Cape Town - The average house price growth for 2017 is expected to be 3%, John Loos, household and property sector strategist at FNB, said on Wednesday.
Although this estimated 3% is higher than where house price growth is currently at, it is still lower than the average house price growth rate of 5% in 2016.
In nominal terms - when not adjusting for consumer price index (CPI) inflation - the average house price in February 2017 was actually 297.5% above the level at the end of 2000.
In real terms - when adjusting for CPI inflation - the average house price growth rate is still negative. It recorded a -5.3% year-on-year decline in January. Loos said this is the result of a combination of 6.6% average house price inflation and 0.9% CPI inflation in January.
He explained that this reflects a mediocre economic strengthening. FNB's economic growth projection is for a recovery from an estimated 0.4% in 2016 to 1.1% in 2017.
"One could, therefore, expect a 'muted recovery' in the average house price growth in South Africa," said Loos.
"This expectation, along with a forecast for interest rates remaining unchanged for the entire year, leads us to expect some strengthening in average house price growth later in 2017, but no 'fireworks'."
"In February 2017, the FNB House Price Index showed slightly slower year-on-year growth compared with the revised January rate, and at 0.8% continues to 'bump along the bottom'. This is slightly lower than the revised 0.9% rate recorded in January. The average price of homes transacted in June was R1 057 719," said Loos.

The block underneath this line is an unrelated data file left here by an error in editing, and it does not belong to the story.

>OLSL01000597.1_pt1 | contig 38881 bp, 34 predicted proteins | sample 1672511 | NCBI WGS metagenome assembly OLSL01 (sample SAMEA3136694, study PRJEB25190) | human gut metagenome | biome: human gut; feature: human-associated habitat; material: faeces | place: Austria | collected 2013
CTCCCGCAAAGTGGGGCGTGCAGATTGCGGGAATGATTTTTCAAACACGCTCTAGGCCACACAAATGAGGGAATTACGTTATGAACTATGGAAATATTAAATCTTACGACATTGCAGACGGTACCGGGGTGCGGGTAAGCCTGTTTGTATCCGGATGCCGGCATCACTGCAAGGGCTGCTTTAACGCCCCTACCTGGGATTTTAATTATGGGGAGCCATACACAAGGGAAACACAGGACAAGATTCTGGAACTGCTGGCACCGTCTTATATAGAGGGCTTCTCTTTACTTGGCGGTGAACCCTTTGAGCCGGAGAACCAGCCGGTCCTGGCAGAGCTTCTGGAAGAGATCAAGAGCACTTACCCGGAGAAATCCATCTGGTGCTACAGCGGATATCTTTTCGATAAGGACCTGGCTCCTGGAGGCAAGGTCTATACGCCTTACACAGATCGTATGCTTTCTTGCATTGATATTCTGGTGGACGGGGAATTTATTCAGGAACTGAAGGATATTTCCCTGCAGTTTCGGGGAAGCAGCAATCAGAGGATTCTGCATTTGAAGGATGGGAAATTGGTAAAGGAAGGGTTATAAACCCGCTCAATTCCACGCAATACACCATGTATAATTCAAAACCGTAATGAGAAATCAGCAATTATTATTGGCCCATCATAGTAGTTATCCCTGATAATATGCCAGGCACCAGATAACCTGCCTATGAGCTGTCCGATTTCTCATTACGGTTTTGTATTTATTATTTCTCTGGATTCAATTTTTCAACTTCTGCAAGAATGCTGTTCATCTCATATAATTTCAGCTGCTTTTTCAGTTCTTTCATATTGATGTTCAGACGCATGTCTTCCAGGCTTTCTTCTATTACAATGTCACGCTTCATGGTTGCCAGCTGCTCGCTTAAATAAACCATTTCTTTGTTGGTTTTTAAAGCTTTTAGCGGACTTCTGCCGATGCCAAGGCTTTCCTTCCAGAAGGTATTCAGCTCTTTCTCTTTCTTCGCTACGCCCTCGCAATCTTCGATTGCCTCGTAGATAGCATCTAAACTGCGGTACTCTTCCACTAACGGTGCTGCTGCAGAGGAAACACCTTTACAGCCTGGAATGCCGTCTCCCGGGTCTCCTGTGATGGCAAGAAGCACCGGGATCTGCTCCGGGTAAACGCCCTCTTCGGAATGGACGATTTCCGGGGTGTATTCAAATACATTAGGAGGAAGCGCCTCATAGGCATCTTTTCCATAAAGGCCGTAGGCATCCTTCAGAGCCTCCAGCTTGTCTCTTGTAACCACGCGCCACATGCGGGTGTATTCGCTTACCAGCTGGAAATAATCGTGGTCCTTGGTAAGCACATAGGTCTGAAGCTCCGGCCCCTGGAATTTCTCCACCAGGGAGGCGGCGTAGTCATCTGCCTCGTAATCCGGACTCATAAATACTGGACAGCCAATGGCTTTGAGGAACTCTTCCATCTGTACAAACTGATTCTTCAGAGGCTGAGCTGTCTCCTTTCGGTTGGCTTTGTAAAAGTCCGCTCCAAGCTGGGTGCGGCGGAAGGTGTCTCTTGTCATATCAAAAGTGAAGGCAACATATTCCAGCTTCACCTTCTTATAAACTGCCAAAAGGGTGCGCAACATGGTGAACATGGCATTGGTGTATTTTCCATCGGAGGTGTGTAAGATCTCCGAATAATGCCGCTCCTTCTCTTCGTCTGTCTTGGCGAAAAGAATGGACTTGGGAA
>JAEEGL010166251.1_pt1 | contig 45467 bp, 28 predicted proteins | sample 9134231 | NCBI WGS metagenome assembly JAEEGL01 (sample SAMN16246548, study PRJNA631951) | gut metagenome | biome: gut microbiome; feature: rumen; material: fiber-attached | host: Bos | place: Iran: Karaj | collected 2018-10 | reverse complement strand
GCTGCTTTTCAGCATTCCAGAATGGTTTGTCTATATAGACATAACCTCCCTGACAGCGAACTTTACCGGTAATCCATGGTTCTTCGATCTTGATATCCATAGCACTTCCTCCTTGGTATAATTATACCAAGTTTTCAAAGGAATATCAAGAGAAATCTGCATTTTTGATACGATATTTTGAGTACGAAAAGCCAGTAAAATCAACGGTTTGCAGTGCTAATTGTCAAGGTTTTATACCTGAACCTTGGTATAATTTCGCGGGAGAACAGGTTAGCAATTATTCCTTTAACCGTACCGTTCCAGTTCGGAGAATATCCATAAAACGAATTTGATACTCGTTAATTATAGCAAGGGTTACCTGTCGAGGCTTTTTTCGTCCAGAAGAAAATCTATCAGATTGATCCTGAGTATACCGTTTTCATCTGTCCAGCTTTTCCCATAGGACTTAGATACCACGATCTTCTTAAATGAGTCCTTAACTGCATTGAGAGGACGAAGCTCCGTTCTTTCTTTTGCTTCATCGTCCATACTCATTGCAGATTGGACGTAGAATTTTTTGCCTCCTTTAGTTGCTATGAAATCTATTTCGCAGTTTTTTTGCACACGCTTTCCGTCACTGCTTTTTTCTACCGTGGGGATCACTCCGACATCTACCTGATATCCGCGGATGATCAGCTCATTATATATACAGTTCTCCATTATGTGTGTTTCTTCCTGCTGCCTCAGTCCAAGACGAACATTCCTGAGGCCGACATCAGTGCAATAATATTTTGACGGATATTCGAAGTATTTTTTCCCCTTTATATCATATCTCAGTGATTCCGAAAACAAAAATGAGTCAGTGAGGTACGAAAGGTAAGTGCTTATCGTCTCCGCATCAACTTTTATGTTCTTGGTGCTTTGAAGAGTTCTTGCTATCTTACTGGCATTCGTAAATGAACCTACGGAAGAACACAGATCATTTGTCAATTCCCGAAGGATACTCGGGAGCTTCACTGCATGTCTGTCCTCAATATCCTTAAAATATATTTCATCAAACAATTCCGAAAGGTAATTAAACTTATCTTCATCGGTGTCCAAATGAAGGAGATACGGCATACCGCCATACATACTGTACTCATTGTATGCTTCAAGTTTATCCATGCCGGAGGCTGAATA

"However, month-on-month house price inflation has turned slightly positive after a recent bout of deflation, and certain leading economic indicators point to mildly better economic times in the near term. This could lead to moderately higher house price growth later in the year."
House price "correction"
Since December 2015, the average house price has declined by -5.6% in real terms and the extent of this house price deflation in real terms is starting to represent a noticeable house price “correction”, according to Loos.
Examining longer term real house price trends, Loos sees that the recent “correction” has wiped out all post-2008/2009 recession gains. The real house price level as at January 2017 was 0% different from the November 2011 post-recession real price low.
The average real house price level is now -23% below the all-time high reached in December 2007 at the back end of the residential boom period.
Looking back further, however, the average real price currently remains 59.9% above the end-2000 level, around 16 years ago, and a time back just before boom-time price inflation started to accelerate rapidly. We, therefore, still regard current real price levels as very high," said Loos.
On a month-on-month (m/m) basis there has been a move back into positive territory in January and February, according to Loos.
On a seasonally-adjusted basis, m/m house price inflation measured 0.14% in February, after a revised slightly positive rate of 0.01% in January. That comes after deflation for the last five months of 2016.
In the view of Loos, these m/m house price fluctuations appear to reflect short term economic performance fluctuations.